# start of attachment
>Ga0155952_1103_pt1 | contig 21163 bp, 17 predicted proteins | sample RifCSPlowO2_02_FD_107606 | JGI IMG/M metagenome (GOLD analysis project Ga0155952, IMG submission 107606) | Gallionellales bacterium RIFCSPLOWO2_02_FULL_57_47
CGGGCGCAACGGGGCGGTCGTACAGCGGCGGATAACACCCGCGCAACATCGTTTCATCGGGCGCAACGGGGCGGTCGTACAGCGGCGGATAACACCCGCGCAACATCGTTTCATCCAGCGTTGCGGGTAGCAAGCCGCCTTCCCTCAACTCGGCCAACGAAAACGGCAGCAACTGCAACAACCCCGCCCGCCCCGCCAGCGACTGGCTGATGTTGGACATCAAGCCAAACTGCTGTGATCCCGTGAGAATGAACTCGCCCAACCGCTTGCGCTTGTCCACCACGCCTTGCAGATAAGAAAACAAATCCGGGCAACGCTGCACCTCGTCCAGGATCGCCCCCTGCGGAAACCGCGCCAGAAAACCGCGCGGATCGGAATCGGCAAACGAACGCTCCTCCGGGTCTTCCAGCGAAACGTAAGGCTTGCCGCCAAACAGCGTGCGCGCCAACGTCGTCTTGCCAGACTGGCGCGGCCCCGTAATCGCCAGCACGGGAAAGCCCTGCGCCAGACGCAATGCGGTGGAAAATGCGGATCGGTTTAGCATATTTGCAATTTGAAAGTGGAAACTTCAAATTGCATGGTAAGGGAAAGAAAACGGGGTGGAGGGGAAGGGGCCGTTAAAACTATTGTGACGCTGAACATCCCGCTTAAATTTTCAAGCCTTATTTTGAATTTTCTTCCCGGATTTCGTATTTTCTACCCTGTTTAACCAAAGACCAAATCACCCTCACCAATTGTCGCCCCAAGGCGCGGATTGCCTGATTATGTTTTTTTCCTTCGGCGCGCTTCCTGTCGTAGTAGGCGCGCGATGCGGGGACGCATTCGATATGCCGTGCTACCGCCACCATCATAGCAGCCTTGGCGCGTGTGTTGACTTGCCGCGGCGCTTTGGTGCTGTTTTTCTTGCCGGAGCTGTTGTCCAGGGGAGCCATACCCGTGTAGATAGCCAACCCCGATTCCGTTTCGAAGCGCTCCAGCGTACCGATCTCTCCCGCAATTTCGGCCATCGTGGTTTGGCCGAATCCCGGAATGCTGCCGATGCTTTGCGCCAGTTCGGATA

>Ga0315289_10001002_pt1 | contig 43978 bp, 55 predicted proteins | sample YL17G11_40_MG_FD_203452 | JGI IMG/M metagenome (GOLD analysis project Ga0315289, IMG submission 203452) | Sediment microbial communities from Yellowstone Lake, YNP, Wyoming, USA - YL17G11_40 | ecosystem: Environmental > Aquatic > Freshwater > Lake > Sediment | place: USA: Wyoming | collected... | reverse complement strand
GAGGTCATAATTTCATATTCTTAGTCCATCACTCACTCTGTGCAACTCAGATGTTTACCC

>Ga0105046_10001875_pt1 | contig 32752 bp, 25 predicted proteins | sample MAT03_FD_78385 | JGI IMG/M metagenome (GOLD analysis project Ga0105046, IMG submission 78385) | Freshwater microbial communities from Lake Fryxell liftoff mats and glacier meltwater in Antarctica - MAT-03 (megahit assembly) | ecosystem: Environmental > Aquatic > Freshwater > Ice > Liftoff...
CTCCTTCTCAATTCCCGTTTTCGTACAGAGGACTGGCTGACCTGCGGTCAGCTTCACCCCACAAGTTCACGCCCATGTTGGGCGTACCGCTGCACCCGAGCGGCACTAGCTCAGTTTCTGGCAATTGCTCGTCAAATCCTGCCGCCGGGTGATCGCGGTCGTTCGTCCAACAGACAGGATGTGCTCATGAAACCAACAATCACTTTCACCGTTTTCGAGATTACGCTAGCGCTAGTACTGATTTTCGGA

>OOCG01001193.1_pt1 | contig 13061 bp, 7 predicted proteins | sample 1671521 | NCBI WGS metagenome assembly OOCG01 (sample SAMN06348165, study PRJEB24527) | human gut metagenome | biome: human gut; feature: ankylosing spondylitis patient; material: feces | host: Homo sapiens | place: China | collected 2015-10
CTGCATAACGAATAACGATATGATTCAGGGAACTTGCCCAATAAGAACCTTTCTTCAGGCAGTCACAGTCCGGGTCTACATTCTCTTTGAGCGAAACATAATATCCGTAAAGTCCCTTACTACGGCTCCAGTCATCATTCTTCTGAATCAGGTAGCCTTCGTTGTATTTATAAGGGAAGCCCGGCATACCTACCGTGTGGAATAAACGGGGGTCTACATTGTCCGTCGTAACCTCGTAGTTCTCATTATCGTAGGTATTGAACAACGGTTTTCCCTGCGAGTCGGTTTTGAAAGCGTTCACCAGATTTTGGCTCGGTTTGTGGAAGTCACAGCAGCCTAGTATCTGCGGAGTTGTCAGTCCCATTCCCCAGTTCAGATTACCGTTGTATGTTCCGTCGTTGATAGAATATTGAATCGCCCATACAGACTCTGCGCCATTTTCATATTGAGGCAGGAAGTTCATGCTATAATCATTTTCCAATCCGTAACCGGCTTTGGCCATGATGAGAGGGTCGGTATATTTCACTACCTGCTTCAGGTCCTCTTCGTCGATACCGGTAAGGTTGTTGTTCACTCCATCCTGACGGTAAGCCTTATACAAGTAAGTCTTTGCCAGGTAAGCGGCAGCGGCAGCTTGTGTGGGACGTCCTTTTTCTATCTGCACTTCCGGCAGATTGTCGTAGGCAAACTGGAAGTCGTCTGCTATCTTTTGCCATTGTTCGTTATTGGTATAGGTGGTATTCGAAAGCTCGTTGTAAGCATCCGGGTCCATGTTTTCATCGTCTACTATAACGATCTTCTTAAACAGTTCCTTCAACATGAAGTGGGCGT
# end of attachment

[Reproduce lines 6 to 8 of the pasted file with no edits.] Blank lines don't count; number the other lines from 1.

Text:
CTCCTTCTCAATTCCCGTTTTCGTACAGAGGACTGGCTGACCTGCGGTCAGCTTCACCCCACAAGTTCACGCCCATGTTGGGCGTACCGCTGCACCCGAGCGGCACTAGCTCAGTTTCTGGCAATTGCTCGTCAAATCCTGCCGCCGGGTGATCGCGGTCGTTCGTCCAACAGACAGGATGTGCTCATGAAACCAACAATCACTTTCACCGTTTTCGAGATTACGCTAGCGCTAGTACTGATTTTCGGA

>OOCG01001193.1_pt1 | contig 13061 bp, 7 predicted proteins | sample 1671521 | NCBI WGS metagenome assembly OOCG01 (sample SAMN06348165, study PRJEB24527) | human gut metagenome | biome: human gut; feature: ankylosing spondylitis patient; material: feces | host: Homo sapiens | place: China | collected 2015-10
CTGCATAACGAATAACGATATGATTCAGGGAACTTGCCCAATAAGAACCTTTCTTCAGGCAGTCACAGTCCGGGTCTACATTCTCTTTGAGCGAAACATAATATCCGTAAAGTCCCTTACTACGGCTCCAGTCATCATTCTTCTGAATCAGGTAGCCTTCGTTGTATTTATAAGGGAAGCCCGGCATACCTACCGTGTGGAATAAACGGGGGTCTACATTGTCCGTCGTAACCTCGTAGTTCTCATTATCGTAGGTATTGAACAACGGTTTTCCCTGCGAGTCGGTTTTGAAAGCGTTCACCAGATTTTGGCTCGGTTTGTGGAAGTCACAGCAGCCTAGTATCTGCGGAGTTGTCAGTCCCATTCCCCAGTTCAGATTACCGTTGTATGTTCCGTCGTTGATAGAATATTGAATCGCCCATACAGACTCTGCGCCATTTTCATATTGAGGCAGGAAGTTCATGCTATAATCATTTTCCAATCCGTAACCGGCTTTGGCCATGATGAGAGGGTCGGTATATTTCACTACCTGCTTCAGGTCCTCTTCGTCGATACCGGTAAGGTTGTTGTTCACTCCATCCTGACGGTAAGCCTTATACAAGTAAGTCTTTGCCAGGTAAGCGGCAGCGGCAGCTTGTGTGGGACGTCCTTTTTCTATCTGCACTTCCGGCAGATTGTCGTAGGCAAACTGGAAGTCGTCTGCTATCTTTTGCCATTGTTCGTTATTGGTATAGGTGGTATTCGAAAGCTCGTTGTAAGCATCCGGGTCCATGTTTTCATCGTCTACTATAACGATCTTCTTAAACAGTTCCTTCAACATGAAGTGGGCGT